Another chalet, offering raclette. Racler is to scrape (or squeegee). The cheese is under a heating element and when it gets melted and bubbly, you tilt the cheese (like the one on the right) and scrape off the melted part, to eat with cold cuts or potatoes. See this post for details.

The kid and I went to the Christmas eve service at St. Vincent. The place was packed, and the priest commented several times on how rare it was to see so many people (like, hint, hint, where are you the rest of the year). The organists were fantastic, but there was no choir, so the singing was disappointing, more so since it was the only reason we had come. (I once went to the midnight service at St. Patrick’s Cathedral in New York, where the choir included people whose regular jobs were as opera or Broadway singers, and they were amazing.) One carol was sung in Occitan (the program had the French translation). In Europe, you can usually count on churches for great acoustics and aesthetics, because they were the big patrons of art as they had the money. The gigantic candelabras were electrified but still pretty. Before they were turned on, I had wondered about the safety/prudence of so many candles. It’s pretty much impossible to park in the center of town, so before and after the service, there were many groups of people, in their best clothes, walking down the street, as they probably have since the church was built in the late 1200s.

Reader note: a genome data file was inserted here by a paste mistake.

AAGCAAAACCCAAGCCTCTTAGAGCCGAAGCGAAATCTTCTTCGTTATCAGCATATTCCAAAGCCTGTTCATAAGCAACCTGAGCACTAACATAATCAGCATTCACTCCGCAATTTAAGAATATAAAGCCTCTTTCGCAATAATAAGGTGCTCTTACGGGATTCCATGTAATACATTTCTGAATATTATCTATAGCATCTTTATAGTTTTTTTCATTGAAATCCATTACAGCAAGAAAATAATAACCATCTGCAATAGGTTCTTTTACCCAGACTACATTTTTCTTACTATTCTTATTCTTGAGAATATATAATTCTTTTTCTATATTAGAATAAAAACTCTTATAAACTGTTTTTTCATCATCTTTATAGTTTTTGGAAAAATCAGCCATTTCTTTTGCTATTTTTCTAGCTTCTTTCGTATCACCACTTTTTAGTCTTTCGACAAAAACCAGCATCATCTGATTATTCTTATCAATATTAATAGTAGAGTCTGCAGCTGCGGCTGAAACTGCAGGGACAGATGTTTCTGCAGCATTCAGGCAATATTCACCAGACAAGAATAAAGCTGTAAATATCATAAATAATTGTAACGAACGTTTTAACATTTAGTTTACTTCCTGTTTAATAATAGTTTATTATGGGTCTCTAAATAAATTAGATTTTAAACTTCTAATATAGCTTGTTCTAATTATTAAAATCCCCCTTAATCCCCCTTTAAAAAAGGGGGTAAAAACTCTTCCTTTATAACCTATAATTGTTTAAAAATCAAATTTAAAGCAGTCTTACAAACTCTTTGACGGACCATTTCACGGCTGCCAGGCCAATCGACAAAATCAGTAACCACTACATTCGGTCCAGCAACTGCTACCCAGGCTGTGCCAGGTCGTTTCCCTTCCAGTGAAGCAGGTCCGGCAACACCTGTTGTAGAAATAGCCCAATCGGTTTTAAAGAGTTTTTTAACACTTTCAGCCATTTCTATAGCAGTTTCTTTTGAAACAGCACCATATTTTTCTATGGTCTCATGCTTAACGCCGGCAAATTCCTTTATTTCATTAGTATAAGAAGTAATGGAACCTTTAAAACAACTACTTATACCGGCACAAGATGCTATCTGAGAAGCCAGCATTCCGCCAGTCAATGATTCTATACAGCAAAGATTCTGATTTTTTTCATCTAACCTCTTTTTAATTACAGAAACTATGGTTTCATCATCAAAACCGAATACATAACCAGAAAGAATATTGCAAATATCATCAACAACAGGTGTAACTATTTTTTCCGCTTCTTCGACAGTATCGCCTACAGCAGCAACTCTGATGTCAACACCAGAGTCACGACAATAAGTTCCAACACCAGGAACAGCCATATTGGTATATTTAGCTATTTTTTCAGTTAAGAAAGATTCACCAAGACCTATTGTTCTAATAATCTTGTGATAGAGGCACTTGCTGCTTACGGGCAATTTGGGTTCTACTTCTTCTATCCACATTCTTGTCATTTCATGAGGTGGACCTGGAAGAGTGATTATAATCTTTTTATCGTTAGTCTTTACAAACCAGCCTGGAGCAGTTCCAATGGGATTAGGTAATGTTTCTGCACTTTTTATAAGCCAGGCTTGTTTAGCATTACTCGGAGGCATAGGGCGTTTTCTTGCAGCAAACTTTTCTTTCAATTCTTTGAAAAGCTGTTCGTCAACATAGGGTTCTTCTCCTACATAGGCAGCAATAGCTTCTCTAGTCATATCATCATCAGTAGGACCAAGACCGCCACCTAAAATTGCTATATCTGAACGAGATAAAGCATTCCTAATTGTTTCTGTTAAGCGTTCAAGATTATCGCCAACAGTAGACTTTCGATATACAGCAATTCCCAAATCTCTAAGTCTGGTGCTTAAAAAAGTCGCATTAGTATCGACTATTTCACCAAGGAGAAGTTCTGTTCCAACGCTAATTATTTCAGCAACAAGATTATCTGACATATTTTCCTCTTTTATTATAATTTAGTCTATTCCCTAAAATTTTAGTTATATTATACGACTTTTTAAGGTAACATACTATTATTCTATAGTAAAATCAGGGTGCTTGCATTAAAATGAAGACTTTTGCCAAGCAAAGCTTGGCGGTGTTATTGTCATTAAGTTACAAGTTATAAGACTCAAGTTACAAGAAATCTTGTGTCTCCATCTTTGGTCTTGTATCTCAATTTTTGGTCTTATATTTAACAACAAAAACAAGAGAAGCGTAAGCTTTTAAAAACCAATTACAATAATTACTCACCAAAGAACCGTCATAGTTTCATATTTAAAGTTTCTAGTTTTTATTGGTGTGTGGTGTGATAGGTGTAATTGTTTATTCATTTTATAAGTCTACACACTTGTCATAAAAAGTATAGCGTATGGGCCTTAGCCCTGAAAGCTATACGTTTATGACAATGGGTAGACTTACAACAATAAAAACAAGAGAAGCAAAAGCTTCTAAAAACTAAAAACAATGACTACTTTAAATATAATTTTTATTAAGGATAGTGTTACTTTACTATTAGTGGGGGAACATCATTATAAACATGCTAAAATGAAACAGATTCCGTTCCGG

The pedestrian shopping street is packed.

Earlier in December, I participated in the torchlit march from la Cité to the Bastide of Carcassonne. Again, very crowded, but everybody in such a happy mood. You could buy a flammable torch (or a multicolored plastic LED version for kids), with proceeds going to the telethon for muscular dystrophy. There were a lot of people dressed in medieval costumes–namely of the crusaders. Later, I read a post on a local history blog questioning the choice of costumes–in Carcassonne the Cathars are the heroes and the Catholic church is the corrupt institution that sent crusaders to massacre the locals. “Hélas, telle qu’elle, cette cavalcade insulte la mémoire des Cathares”–alas, as it is, this procession insults the memory of the Cathars. All the same, it was very pretty, a river of lights bobbing and flickering down the hill and over the old bridge to Square Gambetta, which was decked out with giant Christmas tree balls, some of them transparent, with mechanized animals and winter wonderlands inside worthy of Macy’s or Galeries Lafayette’s Christmas windows.

Going over the old bridge.

Best Christmas sweater: “Dear Santa, I can explain.”


16 thoughts on “Fragments

  1. It’s crazy weather this year – too warm for this time of year, but great for visitors (and heating bills)!!